Tauranga astronomers are prepping their telescopes for a rare event that will see the light of the sun significantly dimmed.
About 10.30am today the moon will pass in front of the sun, throwing the Bay into a sort of twilight.
The solar eclipse will be tracked by the high-powered telescopes of the Tauranga Astronomical Society who will be displaying live pictures of the eclipse on a large screen at their clubrooms at Ferguson Park.
Society vice-president Stuart Murray said the moon would start crossing in front of the sun around 9.18am, but would reach its point of most coverage (about 87 per cent) at 10.28am.
``What we'd like to see during the period of partial eclipse with a big telescope with a special filter on the front of it will be the periods of time when the actual sun will be shining through the mountain ridges of the moon. I've never seen that before.''
Those gathered at the Astronomical Society will be hoping for a clear day so they can get a good look at the eclipse, but the dimmed light will be noticeable even if the the day is overcast.
``If it's cloudy the light will still go and people will wonder what's happened if they are not aware that it's an eclipse. They'll be wondering why everything is so dim at half past ten on a Wednesday morning.''
In any case, people should be very careful not to stare at the sun with unprotected eyes or they may damage their eyesight, Mr Murray said.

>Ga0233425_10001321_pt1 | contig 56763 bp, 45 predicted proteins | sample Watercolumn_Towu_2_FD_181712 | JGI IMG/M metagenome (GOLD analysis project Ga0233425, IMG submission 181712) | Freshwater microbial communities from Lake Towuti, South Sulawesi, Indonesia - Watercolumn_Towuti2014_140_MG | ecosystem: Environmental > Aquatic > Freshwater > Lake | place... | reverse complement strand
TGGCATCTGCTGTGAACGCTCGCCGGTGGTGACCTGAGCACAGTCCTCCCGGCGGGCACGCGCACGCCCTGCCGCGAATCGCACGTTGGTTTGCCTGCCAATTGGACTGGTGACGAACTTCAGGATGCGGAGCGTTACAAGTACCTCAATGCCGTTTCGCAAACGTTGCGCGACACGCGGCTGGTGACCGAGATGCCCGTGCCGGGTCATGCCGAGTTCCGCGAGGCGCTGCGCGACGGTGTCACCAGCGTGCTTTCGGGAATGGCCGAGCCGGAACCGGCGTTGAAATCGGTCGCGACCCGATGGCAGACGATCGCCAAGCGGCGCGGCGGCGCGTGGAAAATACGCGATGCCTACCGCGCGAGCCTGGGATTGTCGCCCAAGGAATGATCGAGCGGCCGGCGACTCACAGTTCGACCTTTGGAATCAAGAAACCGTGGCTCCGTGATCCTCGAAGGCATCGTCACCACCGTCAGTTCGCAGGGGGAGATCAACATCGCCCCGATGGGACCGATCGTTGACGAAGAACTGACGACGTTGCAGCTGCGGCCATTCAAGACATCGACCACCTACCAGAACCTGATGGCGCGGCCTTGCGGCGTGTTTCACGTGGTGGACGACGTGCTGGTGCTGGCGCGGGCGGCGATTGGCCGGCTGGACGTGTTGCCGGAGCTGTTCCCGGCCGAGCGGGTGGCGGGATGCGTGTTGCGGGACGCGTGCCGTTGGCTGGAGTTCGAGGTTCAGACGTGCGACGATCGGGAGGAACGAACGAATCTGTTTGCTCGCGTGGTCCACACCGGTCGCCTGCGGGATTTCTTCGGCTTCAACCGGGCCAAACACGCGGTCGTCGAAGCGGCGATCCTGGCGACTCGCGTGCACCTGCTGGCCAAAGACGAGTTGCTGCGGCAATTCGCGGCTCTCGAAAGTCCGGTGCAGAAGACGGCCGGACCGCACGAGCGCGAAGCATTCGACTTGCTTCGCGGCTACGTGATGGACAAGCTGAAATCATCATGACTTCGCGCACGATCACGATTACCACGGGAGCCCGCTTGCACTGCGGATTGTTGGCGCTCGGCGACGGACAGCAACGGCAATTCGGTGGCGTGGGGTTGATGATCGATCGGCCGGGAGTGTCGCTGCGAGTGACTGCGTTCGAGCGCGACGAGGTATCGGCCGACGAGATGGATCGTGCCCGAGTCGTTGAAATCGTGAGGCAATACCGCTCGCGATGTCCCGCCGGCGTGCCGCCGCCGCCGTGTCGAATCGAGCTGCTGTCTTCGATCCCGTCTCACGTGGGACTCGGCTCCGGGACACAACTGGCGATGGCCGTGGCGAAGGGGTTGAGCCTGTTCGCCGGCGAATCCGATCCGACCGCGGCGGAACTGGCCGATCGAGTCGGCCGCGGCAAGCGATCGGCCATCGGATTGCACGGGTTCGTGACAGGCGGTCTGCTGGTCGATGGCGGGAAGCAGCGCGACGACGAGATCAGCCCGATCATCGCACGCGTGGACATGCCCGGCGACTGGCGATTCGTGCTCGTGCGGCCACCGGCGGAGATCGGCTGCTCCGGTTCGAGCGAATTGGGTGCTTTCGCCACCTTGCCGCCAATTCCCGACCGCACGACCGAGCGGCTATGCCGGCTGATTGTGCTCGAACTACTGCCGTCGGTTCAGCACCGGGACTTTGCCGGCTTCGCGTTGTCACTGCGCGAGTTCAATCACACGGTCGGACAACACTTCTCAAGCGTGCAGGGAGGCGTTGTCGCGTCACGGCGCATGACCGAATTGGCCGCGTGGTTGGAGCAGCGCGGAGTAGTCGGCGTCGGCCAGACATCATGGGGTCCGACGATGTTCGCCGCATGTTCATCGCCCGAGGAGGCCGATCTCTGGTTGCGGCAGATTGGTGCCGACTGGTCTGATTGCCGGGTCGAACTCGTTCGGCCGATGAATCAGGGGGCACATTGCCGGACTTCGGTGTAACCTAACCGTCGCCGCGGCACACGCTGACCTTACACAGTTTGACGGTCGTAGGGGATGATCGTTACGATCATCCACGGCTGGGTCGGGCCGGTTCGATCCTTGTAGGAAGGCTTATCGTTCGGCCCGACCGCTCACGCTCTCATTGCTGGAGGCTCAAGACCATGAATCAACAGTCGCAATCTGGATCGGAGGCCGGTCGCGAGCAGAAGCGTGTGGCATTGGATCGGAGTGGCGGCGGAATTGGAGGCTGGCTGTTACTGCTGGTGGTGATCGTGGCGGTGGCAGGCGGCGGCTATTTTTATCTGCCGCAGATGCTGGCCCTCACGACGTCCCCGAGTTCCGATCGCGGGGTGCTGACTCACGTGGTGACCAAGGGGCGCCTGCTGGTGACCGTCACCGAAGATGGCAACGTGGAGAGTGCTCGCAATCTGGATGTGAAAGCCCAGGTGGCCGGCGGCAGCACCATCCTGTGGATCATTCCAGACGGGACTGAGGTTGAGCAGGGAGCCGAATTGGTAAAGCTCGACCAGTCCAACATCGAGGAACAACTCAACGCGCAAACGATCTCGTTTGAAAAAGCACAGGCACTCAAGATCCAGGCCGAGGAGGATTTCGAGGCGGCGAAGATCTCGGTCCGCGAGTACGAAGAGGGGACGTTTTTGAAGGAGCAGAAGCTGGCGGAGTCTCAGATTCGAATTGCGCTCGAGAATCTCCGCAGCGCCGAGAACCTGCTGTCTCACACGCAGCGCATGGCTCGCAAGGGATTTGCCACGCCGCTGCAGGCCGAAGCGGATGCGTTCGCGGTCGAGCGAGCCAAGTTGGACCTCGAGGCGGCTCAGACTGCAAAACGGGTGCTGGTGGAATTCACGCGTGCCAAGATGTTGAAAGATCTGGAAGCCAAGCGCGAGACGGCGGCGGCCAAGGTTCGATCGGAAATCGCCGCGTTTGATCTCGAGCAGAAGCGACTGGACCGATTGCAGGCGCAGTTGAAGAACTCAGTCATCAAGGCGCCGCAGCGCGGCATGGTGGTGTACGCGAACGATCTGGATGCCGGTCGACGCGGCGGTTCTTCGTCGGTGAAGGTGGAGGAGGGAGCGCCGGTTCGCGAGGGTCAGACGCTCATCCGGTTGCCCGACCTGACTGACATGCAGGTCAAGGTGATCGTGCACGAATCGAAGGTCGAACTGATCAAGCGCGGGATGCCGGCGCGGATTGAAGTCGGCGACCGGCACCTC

``Care is needed, particularly with children who don't have much sense in that respect.''
Sunglasses do not offer enough protection and the Astronomical Society will be selling cheap sun vision filters, similar in darkness to welders' goggles, on the day.
Also on offer at the clubrooms in Ferguson Park will be live pictures from Cairns, Australia where the sun will be totally eclipsed by the moon.
``The sun will be obscured totally and that's when you can see flashes of solar activity from the sun.''
Not normally seen because of the brightness of the sun, a corona is an atmosphere surrounding the sun caused by loops of plasma.
``The interesting thing is that the diameter of the moon obscures the sun exactly. It's just one of those odd occurrences.''
The pictures from Cairns will start arriving at about 9am and the total eclipse will occur at 9.40.
Adults will be charged $2 to view the live pictures at the Astronomical Society and children will not be charged.